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The Butcher’s Back

by Carlos Amato / 16.10.2012

“Fabulous gustatory delights, erotic pleasure… moral horror that ultimately will leave you wrenched and enthused and wishing for more.” – Robyn Sassen, Artslink

“An hysterical fusion of English and Japanese that drifts into bouts of pure poetry.” – Hailey Gaunt, Mail &Guardian

“It showed us what theatre is about in its absolute essence” – Amsterdam Fringe Jury

This week The Epicene Butcher & Other Stories For Consenting Adults returns to Joburg’s POP Art by popular demand. It’s fresh from gently violating the Amsterdam Fringe Festival, where it won both the Critics’ Choice and Best Foreign Production awards.

Disclosure: being an illustrator of one of the stories, I’m a partisan source, but the show has bewitched many disinterested people. If you have a taste for oddness, or Japan, or ribaldry, or grotesquerie, or cunning analogue parodies of digital culture, you are strongly advised to attend.

The Epicene Butcher is the brainchild of Johannesburg writer/performer/illustrator Jemma Kahn, writer Gwydion Beynon and director John Trengove.

It rewires the venerable Japanese art of kamishibai, or “paper drama” — a street theatre technique created in 12th-century Buddhist temples. Both manga comics and anime films are formal descendants of kamishibai, in which a tale is told over a series of bold, dramatic illustrations.
Kamishibai was deployed by the imperial authorities as a propaganda technique during the Second World War, and until TV captured Japan in the fifties, it was a staple of childrens’ entertainment practitioners travelled the country on bicycles, lugging boxes full of pictures.

Today, fewer than 100 kamishibai practitioners remain in Japan – plus Kahn and a handful of others elsewhere. Kahn was captivated by the form while living in Japan for a couple of years recently, and studied under the veteran performer Rokuda Genji – the two wrote and performed together for over a year. In her first kamishibai production since returning to South Africa, she enlisted Beynon and Trengove to help craft a collection of wild and woolly South Afro-Japanese tales. Kahn spent six months drawing, taking her radically inventive line on an adventure through manga cute kitsch, hentai porn and the grandeur of Hokusai.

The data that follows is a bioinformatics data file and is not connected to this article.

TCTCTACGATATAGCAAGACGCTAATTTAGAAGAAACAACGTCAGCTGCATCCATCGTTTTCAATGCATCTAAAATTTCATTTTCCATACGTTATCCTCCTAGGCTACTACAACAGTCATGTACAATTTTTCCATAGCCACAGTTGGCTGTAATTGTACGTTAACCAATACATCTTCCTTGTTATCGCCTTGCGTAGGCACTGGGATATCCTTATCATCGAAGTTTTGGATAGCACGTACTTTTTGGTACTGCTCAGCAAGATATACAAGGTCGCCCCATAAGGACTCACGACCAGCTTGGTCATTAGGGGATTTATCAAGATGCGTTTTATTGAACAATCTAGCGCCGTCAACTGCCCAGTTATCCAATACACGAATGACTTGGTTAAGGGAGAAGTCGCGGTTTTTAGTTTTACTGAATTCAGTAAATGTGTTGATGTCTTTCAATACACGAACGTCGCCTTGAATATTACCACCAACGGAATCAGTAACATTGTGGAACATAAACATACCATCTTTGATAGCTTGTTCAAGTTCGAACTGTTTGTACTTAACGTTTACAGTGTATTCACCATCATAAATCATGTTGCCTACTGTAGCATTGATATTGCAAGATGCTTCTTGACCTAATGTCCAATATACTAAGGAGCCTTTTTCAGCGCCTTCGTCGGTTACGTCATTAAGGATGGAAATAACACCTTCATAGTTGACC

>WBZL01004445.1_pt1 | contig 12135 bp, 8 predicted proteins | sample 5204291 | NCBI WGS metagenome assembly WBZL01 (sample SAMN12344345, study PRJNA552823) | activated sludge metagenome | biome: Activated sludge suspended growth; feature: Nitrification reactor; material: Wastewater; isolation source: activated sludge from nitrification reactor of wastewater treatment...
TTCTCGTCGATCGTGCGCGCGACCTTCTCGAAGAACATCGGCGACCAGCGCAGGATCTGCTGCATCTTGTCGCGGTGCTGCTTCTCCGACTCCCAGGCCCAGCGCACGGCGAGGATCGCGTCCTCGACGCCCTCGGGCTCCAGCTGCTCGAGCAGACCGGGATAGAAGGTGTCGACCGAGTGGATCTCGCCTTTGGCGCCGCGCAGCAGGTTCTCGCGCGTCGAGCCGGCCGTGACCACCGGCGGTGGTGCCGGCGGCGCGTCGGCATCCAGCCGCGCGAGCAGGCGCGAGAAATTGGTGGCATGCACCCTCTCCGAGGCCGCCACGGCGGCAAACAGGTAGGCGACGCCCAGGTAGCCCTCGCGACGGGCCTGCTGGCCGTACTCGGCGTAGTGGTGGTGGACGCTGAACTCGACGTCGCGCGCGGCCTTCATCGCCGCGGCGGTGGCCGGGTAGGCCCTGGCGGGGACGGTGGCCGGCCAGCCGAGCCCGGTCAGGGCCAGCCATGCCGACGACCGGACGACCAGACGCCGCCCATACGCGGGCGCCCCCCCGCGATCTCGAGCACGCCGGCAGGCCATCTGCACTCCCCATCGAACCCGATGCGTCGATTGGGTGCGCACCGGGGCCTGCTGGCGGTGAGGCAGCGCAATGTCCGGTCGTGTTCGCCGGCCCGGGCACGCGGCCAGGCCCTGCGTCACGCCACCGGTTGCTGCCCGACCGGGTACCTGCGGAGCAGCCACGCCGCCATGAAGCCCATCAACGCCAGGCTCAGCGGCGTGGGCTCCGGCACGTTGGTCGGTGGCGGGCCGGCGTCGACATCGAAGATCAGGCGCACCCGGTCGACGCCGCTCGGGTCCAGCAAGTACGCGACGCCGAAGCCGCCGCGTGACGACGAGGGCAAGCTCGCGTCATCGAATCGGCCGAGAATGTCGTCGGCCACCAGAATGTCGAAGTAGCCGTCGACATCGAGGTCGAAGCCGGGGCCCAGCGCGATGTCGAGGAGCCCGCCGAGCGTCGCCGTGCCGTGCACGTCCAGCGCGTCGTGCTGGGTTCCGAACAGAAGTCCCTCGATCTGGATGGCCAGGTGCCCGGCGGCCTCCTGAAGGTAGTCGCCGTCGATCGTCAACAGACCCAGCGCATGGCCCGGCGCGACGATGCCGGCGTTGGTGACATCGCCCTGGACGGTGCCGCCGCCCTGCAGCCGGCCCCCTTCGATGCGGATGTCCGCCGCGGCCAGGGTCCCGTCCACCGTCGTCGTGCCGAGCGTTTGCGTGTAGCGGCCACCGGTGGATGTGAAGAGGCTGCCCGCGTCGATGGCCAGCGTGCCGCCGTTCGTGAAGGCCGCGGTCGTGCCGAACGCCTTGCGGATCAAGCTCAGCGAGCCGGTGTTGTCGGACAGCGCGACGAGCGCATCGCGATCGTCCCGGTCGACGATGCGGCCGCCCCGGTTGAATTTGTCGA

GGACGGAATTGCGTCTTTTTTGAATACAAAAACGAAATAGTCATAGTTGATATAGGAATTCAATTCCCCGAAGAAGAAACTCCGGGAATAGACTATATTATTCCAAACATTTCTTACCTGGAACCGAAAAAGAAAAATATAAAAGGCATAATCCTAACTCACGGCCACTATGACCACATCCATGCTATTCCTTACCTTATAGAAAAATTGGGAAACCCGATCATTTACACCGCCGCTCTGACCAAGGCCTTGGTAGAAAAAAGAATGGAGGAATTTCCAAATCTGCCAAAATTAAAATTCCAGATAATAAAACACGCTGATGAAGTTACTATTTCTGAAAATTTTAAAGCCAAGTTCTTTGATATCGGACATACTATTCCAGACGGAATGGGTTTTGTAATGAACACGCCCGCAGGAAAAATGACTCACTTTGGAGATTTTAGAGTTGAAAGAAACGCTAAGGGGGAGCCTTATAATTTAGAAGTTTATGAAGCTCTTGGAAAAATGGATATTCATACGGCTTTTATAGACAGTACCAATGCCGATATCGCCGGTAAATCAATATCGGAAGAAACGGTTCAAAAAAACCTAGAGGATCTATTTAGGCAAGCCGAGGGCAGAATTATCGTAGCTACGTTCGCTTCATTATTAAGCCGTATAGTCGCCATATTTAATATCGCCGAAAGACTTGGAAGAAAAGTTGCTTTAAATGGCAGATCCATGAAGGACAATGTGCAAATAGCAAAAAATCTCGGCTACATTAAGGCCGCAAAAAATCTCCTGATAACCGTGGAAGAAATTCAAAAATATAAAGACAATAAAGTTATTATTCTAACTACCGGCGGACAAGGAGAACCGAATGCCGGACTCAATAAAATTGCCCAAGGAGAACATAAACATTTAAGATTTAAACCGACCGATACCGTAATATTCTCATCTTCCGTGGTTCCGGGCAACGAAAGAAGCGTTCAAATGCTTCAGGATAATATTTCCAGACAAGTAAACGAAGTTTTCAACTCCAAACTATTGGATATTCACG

The show’s title story, The Epicene Butcher, illustrated by Kahn and written in rhyming verse by Beynon, takes the audience back to the Edo period (1603 – 1868). It recounts the gothic tragedy of Japan’s most beautiful woman and most talented butcher. To reveal anything more would be remiss.

The other stories include a hilarious trip into the tormented consciousness of Super Mario (the game character, not the footballer), an oddly affecting kamishibai rendition of a porno fantasy, and a monochrome version of The Spider Thread, a mordant Buddhist short story by the early 20th century master Akutagawa Ryunosuke.

One of the show’s corkers is a Japanese-language kamishibai biography of Mandela.

But because the Mandela story was a bit baffling for foreign audience members lacking a South African cultural compass, a Dutch-themed alternative for the Amsterdam Fringe run was conceived. So we crafted a biography of the late Amsterdam schmaltz-folk singer Andre Hazes, who might be described as the Dutch Bles Bridges with a dash of Johnny Cash. The idea was to celebrate Hazes’ croonsome, boozy story, while also trying to generate the comic spark of seeing one’s own cultural icon refracted through the peculiar filter of the Japanese mind (plus the added peculiar filter of South African mediation).

The Hazes tale is being parked for future outings to Holland, but this month’s local run will include a brand new story: Mario’s Lament.

The Epicene Butcher & Other Stories For Consenting Adults plays in Joburg at POP Art, Maboneng Precinct, from Thursday 18 – Sunday 21 October. Book here.

The show then moves to Cape Town at the Alexander Bar, Strand Street from 7-13 December 2012.

* Images 1,2,4,5: © Jemma Kahn. Images 3, 6: © Carlos Amato

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